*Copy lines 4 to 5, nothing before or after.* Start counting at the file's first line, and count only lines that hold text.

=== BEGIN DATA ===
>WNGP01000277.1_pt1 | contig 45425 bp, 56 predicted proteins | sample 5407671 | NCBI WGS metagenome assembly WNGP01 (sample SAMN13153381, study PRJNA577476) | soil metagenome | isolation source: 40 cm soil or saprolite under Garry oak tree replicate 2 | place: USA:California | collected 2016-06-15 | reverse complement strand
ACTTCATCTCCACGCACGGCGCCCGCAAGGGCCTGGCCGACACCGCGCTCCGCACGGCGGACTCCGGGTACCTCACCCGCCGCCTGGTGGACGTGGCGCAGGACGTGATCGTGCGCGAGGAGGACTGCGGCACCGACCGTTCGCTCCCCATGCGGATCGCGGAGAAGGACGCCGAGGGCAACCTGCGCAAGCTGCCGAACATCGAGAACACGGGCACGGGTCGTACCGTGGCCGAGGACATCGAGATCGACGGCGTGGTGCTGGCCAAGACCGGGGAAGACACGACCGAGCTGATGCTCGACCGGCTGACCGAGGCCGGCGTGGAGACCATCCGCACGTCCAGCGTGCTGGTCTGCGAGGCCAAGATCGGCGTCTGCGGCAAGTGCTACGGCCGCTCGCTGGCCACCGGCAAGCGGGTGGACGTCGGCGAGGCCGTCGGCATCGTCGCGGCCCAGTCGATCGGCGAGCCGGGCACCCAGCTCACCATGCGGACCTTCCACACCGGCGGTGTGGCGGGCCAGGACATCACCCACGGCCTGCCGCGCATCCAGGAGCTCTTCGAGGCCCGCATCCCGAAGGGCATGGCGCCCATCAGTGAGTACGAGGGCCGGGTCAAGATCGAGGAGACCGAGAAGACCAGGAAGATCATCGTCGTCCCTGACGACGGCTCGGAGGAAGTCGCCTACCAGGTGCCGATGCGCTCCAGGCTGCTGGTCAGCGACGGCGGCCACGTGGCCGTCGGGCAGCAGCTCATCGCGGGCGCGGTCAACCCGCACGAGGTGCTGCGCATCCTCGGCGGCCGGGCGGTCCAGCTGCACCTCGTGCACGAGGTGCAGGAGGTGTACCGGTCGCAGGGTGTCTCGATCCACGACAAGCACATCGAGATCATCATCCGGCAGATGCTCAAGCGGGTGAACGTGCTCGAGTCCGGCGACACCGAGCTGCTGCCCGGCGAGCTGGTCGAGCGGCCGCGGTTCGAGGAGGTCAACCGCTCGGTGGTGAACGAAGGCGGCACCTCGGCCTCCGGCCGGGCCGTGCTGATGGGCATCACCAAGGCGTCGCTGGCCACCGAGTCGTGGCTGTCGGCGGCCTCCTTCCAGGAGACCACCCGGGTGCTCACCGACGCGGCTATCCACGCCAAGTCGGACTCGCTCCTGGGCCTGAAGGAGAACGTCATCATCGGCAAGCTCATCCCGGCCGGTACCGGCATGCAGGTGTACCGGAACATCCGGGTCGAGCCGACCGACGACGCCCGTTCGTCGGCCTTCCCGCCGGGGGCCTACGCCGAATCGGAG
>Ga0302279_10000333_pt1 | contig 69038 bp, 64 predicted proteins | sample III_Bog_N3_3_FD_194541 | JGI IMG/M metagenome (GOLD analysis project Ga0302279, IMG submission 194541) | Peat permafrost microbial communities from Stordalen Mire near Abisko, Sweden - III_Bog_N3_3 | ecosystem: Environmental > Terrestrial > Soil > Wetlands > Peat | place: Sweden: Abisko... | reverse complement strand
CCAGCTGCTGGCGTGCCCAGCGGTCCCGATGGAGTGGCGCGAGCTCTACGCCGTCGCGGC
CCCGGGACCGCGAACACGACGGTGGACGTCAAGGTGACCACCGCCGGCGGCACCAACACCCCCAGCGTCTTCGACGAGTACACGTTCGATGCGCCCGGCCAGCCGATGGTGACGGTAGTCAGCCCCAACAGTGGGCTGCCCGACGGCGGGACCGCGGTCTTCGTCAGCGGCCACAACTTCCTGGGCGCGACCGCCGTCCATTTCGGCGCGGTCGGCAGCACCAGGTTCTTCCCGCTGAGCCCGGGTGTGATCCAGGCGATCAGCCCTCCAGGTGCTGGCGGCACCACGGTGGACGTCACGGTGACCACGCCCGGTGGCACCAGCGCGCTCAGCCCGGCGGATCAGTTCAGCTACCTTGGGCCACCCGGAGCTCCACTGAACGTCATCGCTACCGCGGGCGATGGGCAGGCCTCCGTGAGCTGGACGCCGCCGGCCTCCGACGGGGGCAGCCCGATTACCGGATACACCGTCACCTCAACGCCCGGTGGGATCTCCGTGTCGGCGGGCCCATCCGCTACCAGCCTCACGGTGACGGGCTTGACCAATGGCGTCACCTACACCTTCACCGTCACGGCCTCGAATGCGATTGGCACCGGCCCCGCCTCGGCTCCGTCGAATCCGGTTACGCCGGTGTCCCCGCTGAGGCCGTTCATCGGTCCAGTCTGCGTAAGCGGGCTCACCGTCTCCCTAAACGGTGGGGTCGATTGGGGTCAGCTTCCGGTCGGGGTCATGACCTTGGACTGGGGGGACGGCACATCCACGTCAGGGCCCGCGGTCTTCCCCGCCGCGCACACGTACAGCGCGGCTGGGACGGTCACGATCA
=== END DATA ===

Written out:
CCAGCTGCTGGCGTGCCCAGCGGTCCCGATGGAGTGGCGCGAGCTCTACGCCGTCGCGGC
CCCGGGACCGCGAACACGACGGTGGACGTCAAGGTGACCACCGCCGGCGGCACCAACACCCCCAGCGTCTTCGACGAGTACACGTTCGATGCGCCCGGCCAGCCGATGGTGACGGTAGTCAGCCCCAACAGTGGGCTGCCCGACGGCGGGACCGCGGTCTTCGTCAGCGGCCACAACTTCCTGGGCGCGACCGCCGTCCATTTCGGCGCGGTCGGCAGCACCAGGTTCTTCCCGCTGAGCCCGGGTGTGATCCAGGCGATCAGCCCTCCAGGTGCTGGCGGCACCACGGTGGACGTCACGGTGACCACGCCCGGTGGCACCAGCGCGCTCAGCCCGGCGGATCAGTTCAGCTACCTTGGGCCACCCGGAGCTCCACTGAACGTCATCGCTACCGCGGGCGATGGGCAGGCCTCCGTGAGCTGGACGCCGCCGGCCTCCGACGGGGGCAGCCCGATTACCGGATACACCGTCACCTCAACGCCCGGTGGGATCTCCGTGTCGGCGGGCCCATCCGCTACCAGCCTCACGGTGACGGGCTTGACCAATGGCGTCACCTACACCTTCACCGTCACGGCCTCGAATGCGATTGGCACCGGCCCCGCCTCGGCTCCGTCGAATCCGGTTACGCCGGTGTCCCCGCTGAGGCCGTTCATCGGTCCAGTCTGCGTAAGCGGGCTCACCGTCTCCCTAAACGGTGGGGTCGATTGGGGTCAGCTTCCGGTCGGGGTCATGACCTTGGACTGGGGGGACGGCACATCCACGTCAGGGCCCGCGGTCTTCCCCGCCGCGCACACGTACAGCGCGGCTGGGACGGTCACGATCA